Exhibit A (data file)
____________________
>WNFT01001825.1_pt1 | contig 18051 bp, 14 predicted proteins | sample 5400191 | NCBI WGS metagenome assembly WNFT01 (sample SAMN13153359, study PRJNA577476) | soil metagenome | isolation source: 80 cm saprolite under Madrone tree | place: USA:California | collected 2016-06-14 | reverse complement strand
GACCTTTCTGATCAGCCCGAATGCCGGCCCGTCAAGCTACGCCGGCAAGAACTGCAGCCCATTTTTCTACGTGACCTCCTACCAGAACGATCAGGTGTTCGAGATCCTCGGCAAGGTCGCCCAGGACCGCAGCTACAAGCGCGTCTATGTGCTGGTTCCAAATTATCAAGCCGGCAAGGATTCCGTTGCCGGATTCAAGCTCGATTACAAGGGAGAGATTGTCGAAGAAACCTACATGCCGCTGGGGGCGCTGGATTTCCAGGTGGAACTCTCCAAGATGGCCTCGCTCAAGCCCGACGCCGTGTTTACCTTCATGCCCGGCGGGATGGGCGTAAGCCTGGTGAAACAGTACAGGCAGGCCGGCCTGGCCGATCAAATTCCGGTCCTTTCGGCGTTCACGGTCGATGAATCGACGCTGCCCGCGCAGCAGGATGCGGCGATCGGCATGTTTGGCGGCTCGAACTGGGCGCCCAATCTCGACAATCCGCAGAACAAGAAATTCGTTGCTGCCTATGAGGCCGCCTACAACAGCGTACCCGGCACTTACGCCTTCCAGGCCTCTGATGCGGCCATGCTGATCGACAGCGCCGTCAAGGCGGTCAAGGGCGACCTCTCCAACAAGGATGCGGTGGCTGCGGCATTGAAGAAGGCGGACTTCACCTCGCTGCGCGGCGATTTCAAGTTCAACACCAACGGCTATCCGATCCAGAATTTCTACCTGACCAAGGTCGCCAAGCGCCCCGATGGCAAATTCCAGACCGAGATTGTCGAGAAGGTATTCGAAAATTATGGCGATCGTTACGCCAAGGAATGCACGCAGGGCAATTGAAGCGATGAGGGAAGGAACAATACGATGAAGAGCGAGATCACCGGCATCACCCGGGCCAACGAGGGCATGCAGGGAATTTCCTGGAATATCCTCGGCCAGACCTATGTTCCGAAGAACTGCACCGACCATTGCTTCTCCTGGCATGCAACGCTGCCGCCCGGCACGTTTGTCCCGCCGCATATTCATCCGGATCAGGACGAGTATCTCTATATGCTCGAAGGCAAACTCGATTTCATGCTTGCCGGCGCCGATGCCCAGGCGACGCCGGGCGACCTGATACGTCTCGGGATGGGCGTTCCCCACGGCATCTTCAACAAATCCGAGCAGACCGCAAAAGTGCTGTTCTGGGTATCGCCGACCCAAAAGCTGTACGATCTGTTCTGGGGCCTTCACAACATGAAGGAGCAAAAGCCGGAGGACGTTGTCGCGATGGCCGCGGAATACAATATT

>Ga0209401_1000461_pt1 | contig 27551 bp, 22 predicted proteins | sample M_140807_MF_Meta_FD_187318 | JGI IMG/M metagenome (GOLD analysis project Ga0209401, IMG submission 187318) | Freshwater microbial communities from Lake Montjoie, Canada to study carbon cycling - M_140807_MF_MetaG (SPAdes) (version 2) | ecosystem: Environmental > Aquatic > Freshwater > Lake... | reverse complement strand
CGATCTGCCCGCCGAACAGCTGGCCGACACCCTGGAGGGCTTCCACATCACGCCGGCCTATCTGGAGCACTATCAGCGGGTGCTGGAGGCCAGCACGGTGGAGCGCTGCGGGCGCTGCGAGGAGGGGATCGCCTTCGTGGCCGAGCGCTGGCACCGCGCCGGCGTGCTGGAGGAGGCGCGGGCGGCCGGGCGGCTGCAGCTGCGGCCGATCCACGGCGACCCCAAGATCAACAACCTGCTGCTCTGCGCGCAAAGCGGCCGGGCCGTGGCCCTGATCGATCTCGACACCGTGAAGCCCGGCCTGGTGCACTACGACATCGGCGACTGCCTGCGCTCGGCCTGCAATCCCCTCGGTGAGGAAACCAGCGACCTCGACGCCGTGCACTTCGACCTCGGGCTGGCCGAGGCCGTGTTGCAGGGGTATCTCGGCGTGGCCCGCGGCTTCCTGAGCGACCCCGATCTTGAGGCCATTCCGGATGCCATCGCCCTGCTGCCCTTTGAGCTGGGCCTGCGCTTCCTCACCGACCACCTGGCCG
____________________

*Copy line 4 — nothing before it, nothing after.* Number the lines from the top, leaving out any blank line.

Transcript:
CGATCTGCCCGCCGAACAGCTGGCCGACACCCTGGAGGGCTTCCACATCACGCCGGCCTATCTGGAGCACTATCAGCGGGTGCTGGAGGCCAGCACGGTGGAGCGCTGCGGGCGCTGCGAGGAGGGGATCGCCTTCGTGGCCGAGCGCTGGCACCGCGCCGGCGTGCTGGAGGAGGCGCGGGCGGCCGGGCGGCTGCAGCTGCGGCCGATCCACGGCGACCCCAAGATCAACAACCTGCTGCTCTGCGCGCAAAGCGGCCGGGCCGTGGCCCTGATCGATCTCGACACCGTGAAGCCCGGCCTGGTGCACTACGACATCGGCGACTGCCTGCGCTCGGCCTGCAATCCCCTCGGTGAGGAAACCAGCGACCTCGACGCCGTGCACTTCGACCTCGGGCTGGCCGAGGCCGTGTTGCAGGGGTATCTCGGCGTGGCCCGCGGCTTCCTGAGCGACCCCGATCTTGAGGCCATTCCGGATGCCATCGCCCTGCTGCCCTTTGAGCTGGGCCTGCGCTTCCTCACCGACCACCTGGCCG